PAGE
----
View Full Version : Weeding out customers
10-17-2007, 09:10 PM
Just wondered how many of you try to weed out jobs you can and can not do over the phone before you ever look at the job? I would hate to drive some where especially as expensive as gas and diesel is if I don't have the stuff to do the job with. While I'm taking to them I try to visualize in my head the best I can what the job site looks like, what it should look like when done, an idea how long the job should take, and how much money I need. I also think about if I need to rent anything or any unseen issues. I then go look at it if I think I can do the job and then compare what I have seen versus what I saw in my mind and give them a price and how long I think it will take. How do you guys do things?
10-17-2007, 09:21 PM
I also think about underground utilities and safety
RockSet N' Grade
10-17-2007, 09:46 PM
That is the bidding process with residential. You just never know, and just when you think you have it figured out, someone will surprise you. I bid everything that comes across my desk.......you never know what it will lead to. We get alot of jobs that no one else wants to do, we get "re-do" work fixing other poorly done work and it has led to some pretty awesome jobs down the road. Seems like if you do quality work, the word spreads. We have met some real flakes too and that takes some of the fun out of the deal, but all and all, its a good gig. Know your costs, c.y.a., stay ahead with money if you can, and provide an ontime quality service and the good clients will come.
10-17-2007, 09:56 PM
What RSG said. It's part of the process of being self-employed. Going to bid a job is necessary. Even if it's not a job that you end up getting, or you aren't too excited about doing it, that job/customer might lead you to future jobs. If you say no over the phone, you won't have that network. Some jobs are better than others. I wouldn't go turning down jobs over the phone if you are trying to find work and get your foot in the business door. Unless it's a job that you don't feel like you have the knowledge or experience to tackle, or if it's farther than you want to travel, I'd give it a look. If you can't do it or don't want it, try to point the customer in the right direction of someone else who you know, and give them your card and tell them to keep you in mind for future jobs.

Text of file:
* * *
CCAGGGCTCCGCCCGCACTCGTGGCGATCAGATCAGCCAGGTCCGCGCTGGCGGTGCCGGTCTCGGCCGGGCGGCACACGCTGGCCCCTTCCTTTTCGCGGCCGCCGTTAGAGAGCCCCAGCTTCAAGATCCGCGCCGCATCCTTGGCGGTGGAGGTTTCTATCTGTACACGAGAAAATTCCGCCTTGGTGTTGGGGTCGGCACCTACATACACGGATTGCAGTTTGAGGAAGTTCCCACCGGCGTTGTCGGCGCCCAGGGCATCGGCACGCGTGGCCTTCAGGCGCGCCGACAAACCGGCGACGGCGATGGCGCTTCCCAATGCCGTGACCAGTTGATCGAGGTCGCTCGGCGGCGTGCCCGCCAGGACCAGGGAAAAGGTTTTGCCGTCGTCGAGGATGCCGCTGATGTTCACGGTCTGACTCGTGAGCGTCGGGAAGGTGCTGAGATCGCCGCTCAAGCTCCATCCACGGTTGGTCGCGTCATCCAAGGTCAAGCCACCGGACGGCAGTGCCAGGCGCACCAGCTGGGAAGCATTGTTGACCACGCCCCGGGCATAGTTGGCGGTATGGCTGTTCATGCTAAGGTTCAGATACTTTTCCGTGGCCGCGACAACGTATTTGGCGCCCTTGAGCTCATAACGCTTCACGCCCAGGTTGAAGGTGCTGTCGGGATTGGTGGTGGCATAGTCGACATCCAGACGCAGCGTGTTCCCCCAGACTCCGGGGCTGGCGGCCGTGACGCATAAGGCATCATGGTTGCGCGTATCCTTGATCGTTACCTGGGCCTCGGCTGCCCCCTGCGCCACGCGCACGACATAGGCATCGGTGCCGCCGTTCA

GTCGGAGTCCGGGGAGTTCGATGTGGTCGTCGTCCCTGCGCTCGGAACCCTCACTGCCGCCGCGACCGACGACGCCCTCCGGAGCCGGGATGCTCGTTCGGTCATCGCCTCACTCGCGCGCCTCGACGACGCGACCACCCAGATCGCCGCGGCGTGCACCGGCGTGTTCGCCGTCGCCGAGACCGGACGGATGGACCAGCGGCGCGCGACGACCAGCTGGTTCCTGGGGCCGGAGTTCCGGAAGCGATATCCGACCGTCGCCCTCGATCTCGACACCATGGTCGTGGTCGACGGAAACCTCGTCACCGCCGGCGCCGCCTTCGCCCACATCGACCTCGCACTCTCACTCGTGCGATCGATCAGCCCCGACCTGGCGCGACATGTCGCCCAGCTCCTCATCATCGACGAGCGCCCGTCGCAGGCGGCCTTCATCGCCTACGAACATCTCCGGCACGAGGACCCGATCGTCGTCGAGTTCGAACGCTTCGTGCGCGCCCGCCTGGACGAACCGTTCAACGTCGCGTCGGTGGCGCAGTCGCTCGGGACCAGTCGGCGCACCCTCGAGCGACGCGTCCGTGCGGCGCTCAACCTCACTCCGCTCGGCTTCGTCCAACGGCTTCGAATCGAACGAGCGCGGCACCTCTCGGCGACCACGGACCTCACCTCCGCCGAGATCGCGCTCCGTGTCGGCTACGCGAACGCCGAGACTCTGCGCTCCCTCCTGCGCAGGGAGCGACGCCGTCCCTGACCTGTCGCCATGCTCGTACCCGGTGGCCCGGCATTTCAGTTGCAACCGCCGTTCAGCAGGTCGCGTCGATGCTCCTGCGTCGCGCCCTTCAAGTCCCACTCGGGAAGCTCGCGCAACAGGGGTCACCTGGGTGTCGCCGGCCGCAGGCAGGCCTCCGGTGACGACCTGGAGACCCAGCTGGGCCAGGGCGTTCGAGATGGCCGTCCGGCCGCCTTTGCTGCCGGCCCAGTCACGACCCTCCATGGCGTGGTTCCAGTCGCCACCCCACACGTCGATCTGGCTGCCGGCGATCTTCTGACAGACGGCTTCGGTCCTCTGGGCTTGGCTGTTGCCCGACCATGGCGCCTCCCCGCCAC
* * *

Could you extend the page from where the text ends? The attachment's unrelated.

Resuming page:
10-17-2007, 10:00 PM
I agree, with what you guys have said. A buddy of mine that got big very quickly in excavating told me he prices everything. If it is a job he does not want or not sure what it will cost he bids it very high. Not sure if that is good advice or not but he now has all the work he wants.
RockSet N' Grade
10-18-2007, 08:24 AM
To add a little to DozerMan's thoughts.......On jobs that are farther than you want to travel, bid it to make it worth your while. I just bid a job the other day more than 1 hr. travel each way........I thought I would pass, but decided to add $1,000 for "windshield time", thinking I would not get the job but if I did, it would be worth the extra drive time......the job is only a 1 day job. Low and behold, the chap called back and asked when we could start........we were the only ones who would go out and bid that job.
10-18-2007, 02:00 PM
something im always thinking about is, what type of customer/client is this?...do they seem reasonable, are they someone i want to deal with?...or do they seem like ball busters...i can usually get a good sense of it on the phone...
ive backed off of easy jobs just bc i did not like the tone of the customer...
Some people just are not worth working with/for for any amount of money. Some customers have jobs that just are not profitable. I have transitioned my business from doing mostly small jobs in the mid 90's to larger projects. I still get the calls from the small jobs people and some I do others I don't simply because I lose money by doing them.
10-18-2007, 10:49 PM
I'm mainly focusing on smaller jobs for now. I don't have as much experience as most of you plus I work another job. As I get better and feel more comfortable I will tackle bigger and more advanced jobs. I appreciate all the help guys
10-19-2007, 01:55 AM
You gotta start somewhere. When I was 15 I was renting minis and Bobcat's making barely anything on the jobs I was doing. In the end, what I learned back then got me to where I am today. Now, I'd like to think I'm a fairly decent commodity to an excavation contractor, or I can go back to work for myself at some point. What I learned then for free is definately paying its dividends now. Starting a business, whether you're experienced in the field you're getting into or not, will require you to bleed for a while to get in and figure it out. That's just all there is to it. I mowed lawns for 6 or 7 years when I was a kid, did pretty well, sold it when I left for college. Started mowing again this spring in my new location and did pretty well after I got going, but the first month or two was a rough start. Not because I had no idea what I was doing, but because getting into the market even if your work is the best around is difficult.
10-19-2007, 10:40 AM
I feel pretty comfortable as far as my abilities to do a job for a customer. I have cut and leveled pads, put in driveways, spread lots of different material and cut waterways. I guess the only thing I have not done is dug a small pool or something like that. I have run a dozer and a track loader a good bit also. Everyone that has seen my work says I do a very good job. I be honest the biggest thing I see that hurts me at this point is I need more equipment such as a dump truck and a mini excavator, forks, and grapple. I have people wanting me to do work and for some reason just me doing the work which I guess is good.
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